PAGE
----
Investigating human behavior with non-human subjects
Mark Dixon, behavioral psychologist, professor and coordinator of the behavioral analysis and therapy program, has established two non-human research and animal learning laboratories. Affiliated with the COEHS Rehabilitation Institute and operated by doctoral students, the laboratories utilize the study of cockroachesand lobsters to investigate how animals learn. Jacob Daar oversees the cockroach lab while Mary Enoch directs the crustacean lab.
Undergraduate and graduate students in the Rehabilitation Institute’s behavior analysis and therapy classes began exploring the use of cockroaches and lobsters as animal models for human behavior. These little invertebrates allow the students to “practice” conditioning and learning approaches similar to practices they will eventually use with patients including the elderly, disabled, or children with autism. Students are learning how to teach skills, deal with behavioral abnormalities and gather very precise data. More than 100 graduate students, either at the actual labs or using Skype for remote collaboration and testing observation, have participated in research through the programs.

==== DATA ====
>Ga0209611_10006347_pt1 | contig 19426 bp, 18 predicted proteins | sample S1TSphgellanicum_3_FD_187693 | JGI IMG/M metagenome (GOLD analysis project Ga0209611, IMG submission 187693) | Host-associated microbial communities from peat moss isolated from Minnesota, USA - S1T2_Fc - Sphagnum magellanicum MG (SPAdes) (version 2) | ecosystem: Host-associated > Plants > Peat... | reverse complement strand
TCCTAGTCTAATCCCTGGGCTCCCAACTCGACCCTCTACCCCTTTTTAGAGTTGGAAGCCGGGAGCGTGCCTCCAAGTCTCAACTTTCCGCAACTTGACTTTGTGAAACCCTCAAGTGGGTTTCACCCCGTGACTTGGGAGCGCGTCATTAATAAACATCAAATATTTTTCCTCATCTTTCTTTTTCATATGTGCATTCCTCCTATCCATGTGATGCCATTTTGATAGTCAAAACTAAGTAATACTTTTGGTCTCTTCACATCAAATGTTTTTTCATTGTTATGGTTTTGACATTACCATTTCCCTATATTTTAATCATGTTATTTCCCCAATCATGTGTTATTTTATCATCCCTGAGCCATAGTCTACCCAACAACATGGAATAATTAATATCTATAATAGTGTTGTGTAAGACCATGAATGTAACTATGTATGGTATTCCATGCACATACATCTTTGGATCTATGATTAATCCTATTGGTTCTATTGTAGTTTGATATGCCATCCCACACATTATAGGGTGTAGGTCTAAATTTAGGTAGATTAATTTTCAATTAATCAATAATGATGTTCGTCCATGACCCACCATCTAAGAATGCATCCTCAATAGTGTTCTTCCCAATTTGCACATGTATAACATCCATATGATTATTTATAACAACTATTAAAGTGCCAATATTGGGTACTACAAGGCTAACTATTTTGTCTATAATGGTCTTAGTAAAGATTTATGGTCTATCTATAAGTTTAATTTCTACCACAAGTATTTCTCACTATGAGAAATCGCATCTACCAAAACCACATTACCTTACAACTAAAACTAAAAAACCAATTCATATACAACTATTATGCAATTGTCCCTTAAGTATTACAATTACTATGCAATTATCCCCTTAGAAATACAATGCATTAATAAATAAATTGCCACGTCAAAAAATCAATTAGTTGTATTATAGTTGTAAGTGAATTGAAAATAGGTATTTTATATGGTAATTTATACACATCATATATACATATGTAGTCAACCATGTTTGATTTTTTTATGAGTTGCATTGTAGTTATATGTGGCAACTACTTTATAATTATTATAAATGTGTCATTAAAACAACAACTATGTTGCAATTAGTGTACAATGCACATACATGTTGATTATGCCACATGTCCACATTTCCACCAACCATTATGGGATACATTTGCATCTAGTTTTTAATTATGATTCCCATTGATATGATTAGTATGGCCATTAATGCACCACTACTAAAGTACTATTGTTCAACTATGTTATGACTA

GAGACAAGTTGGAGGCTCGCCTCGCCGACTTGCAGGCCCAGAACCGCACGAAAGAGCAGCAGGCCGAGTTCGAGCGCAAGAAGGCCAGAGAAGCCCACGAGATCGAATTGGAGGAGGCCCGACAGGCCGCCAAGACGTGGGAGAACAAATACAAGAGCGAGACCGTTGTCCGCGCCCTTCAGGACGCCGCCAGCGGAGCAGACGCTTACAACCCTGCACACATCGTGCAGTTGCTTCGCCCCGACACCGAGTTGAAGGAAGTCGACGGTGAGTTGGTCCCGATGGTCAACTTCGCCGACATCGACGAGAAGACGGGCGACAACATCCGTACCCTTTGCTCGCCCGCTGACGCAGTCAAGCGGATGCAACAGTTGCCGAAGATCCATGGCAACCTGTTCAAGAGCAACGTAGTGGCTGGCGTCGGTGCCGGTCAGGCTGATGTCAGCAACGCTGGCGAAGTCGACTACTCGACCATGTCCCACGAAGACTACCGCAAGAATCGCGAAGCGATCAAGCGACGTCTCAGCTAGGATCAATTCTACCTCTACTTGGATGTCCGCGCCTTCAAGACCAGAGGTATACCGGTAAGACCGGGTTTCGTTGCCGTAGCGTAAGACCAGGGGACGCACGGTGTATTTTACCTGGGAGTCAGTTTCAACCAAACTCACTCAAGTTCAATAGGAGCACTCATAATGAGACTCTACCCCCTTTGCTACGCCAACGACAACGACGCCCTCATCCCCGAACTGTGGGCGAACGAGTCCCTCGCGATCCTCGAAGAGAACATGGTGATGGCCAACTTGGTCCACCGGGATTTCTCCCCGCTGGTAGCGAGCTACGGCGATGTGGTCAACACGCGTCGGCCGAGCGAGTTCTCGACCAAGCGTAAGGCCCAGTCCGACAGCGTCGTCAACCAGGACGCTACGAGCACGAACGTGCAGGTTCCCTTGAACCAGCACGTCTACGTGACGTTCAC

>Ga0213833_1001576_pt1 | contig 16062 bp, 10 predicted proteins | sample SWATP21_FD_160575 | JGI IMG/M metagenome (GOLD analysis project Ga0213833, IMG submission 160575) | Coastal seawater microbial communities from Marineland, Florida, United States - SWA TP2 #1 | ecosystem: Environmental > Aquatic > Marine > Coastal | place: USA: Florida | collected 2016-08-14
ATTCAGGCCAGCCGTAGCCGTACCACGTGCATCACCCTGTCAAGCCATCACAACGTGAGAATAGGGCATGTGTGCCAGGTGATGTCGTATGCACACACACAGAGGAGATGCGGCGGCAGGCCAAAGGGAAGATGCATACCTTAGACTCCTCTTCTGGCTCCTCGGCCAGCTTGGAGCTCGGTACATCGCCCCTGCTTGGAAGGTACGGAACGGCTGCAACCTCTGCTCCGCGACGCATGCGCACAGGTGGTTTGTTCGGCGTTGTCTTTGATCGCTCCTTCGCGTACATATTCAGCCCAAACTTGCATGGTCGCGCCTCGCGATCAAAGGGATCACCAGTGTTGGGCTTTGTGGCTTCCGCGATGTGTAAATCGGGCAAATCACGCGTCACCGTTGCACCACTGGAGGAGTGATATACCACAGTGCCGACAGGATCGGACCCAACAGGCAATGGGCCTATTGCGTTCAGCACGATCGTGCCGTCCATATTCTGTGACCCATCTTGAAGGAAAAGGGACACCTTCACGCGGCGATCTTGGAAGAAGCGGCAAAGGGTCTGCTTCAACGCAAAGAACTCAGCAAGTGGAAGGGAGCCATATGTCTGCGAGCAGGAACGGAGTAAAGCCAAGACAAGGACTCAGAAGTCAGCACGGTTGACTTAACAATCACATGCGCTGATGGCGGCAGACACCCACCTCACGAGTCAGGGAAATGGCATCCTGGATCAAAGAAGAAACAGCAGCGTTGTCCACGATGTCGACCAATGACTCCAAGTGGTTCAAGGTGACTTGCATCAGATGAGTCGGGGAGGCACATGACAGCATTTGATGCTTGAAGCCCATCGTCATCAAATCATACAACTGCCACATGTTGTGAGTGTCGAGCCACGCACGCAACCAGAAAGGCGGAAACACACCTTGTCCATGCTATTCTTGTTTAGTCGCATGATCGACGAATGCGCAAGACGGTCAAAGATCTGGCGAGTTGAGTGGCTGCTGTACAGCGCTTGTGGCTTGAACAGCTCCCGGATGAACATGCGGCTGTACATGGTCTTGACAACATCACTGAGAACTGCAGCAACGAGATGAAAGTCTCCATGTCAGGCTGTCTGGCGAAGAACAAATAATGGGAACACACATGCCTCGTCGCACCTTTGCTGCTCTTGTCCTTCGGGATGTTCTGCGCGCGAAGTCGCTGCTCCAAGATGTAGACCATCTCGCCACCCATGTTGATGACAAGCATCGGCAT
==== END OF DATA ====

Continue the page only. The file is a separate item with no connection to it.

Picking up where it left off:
The vision of Dixon’s undertaking is “from lab to life,” a concept that meshes well with the National Institute of Health’s priority of translational research. It is hands-on learning that gives students valuable experience while having impact on research and the community.
A PBS special on compulsive gambling will feature the lobster research. A collaborative effort with the Center for Fisheries, Aquaculture and Aquatic Science is in the development stages and further research funding will be pursued as the teaching mission is solidified.